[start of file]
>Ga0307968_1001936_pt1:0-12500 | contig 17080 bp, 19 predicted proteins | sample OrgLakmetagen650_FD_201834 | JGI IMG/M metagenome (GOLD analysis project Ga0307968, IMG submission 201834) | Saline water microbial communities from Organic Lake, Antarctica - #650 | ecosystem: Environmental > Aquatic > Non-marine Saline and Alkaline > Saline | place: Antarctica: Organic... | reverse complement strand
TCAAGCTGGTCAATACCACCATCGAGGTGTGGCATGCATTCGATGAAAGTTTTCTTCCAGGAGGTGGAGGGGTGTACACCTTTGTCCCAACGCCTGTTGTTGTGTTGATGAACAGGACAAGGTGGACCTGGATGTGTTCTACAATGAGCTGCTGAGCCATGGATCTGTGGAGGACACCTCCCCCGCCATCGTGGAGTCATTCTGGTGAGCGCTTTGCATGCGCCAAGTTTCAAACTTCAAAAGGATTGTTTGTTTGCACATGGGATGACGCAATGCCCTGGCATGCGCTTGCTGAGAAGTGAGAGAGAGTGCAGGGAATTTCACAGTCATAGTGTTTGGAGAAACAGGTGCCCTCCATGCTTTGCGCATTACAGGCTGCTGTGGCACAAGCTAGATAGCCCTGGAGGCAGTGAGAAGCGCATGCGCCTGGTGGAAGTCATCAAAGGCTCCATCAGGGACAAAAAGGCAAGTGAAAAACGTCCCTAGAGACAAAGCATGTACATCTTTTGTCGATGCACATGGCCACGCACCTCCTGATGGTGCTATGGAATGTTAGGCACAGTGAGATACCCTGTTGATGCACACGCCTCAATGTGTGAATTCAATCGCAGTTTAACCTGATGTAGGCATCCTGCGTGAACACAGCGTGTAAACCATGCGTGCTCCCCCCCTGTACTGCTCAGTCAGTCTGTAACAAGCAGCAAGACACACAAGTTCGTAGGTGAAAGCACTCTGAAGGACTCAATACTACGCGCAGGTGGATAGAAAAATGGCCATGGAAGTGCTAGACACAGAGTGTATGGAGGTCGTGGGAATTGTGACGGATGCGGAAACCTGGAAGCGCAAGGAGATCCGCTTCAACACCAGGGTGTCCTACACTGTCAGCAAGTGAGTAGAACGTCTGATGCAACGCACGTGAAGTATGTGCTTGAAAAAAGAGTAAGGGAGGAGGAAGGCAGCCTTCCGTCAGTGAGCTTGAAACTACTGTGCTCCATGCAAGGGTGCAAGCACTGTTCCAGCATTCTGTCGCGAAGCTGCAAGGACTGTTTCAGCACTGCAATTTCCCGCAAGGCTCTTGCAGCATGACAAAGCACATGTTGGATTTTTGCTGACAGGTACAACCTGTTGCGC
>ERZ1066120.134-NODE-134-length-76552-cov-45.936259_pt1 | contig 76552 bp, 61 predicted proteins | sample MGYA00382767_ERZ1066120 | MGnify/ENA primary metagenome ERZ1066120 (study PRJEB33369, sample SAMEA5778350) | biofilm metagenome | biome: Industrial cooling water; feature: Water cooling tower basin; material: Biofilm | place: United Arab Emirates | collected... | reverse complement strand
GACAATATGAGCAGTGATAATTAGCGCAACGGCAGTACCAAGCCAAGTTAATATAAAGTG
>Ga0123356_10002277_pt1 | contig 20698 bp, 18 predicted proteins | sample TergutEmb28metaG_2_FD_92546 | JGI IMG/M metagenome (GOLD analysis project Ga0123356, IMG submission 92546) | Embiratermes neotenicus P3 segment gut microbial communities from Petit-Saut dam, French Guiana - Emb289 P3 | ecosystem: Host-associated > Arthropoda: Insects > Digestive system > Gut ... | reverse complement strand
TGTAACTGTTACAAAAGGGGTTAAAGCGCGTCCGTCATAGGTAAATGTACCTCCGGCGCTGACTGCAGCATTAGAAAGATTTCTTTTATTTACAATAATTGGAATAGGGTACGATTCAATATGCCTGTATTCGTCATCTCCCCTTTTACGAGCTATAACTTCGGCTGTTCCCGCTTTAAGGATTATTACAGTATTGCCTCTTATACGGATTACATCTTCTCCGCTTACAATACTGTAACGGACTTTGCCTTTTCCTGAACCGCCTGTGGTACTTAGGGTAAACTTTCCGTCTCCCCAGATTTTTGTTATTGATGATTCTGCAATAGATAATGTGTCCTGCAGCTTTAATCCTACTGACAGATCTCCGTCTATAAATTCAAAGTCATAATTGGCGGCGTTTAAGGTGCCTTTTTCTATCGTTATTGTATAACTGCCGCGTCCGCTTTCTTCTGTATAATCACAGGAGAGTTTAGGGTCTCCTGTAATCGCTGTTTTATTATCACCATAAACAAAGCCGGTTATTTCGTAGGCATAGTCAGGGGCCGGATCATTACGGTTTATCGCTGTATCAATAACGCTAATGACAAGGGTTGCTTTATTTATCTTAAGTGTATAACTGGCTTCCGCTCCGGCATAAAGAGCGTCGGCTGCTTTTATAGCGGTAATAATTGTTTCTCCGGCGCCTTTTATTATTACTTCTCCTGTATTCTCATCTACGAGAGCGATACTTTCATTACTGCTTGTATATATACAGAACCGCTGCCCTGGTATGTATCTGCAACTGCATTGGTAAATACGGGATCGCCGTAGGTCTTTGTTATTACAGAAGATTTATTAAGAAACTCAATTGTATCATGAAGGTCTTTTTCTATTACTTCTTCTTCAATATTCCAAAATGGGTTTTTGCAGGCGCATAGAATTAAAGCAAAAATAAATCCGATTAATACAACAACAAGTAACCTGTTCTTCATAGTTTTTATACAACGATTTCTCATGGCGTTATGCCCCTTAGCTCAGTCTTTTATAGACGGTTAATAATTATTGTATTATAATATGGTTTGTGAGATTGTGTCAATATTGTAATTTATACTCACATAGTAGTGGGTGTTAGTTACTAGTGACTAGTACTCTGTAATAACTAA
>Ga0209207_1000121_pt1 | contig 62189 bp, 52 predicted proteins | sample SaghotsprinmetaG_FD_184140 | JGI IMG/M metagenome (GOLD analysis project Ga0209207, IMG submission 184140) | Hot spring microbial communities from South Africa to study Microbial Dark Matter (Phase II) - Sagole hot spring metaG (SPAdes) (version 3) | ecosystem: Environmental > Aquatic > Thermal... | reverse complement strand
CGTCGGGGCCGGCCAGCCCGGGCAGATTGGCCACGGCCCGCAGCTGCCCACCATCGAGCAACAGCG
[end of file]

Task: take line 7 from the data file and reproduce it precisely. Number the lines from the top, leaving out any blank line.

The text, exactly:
>Ga0209207_1000121_pt1 | contig 62189 bp, 52 predicted proteins | sample SaghotsprinmetaG_FD_184140 | JGI IMG/M metagenome (GOLD analysis project Ga0209207, IMG submission 184140) | Hot spring microbial communities from South Africa to study Microbial Dark Matter (Phase II) - Sagole hot spring metaG (SPAdes) (version 3) | ecosystem: Environmental > Aquatic > Thermal... | reverse complement strand